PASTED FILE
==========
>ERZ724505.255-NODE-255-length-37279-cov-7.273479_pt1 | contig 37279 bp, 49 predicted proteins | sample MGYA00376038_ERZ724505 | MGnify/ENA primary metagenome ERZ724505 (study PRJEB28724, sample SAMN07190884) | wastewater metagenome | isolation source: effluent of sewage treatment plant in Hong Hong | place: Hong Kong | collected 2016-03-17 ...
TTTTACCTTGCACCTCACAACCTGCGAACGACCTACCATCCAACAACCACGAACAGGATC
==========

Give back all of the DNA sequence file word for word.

>ERZ724505.255-NODE-255-length-37279-cov-7.273479_pt1 | contig 37279 bp, 49 predicted proteins | sample MGYA00376038_ERZ724505 | MGnify/ENA primary metagenome ERZ724505 (study PRJEB28724, sample SAMN07190884) | wastewater metagenome | isolation source: effluent of sewage treatment plant in Hong Hong | place: Hong Kong | collected 2016-03-17 ...
TTTTACCTTGCACCTCACAACCTGCGAACGACCTACCATCCAACAACCACGAACAGGATC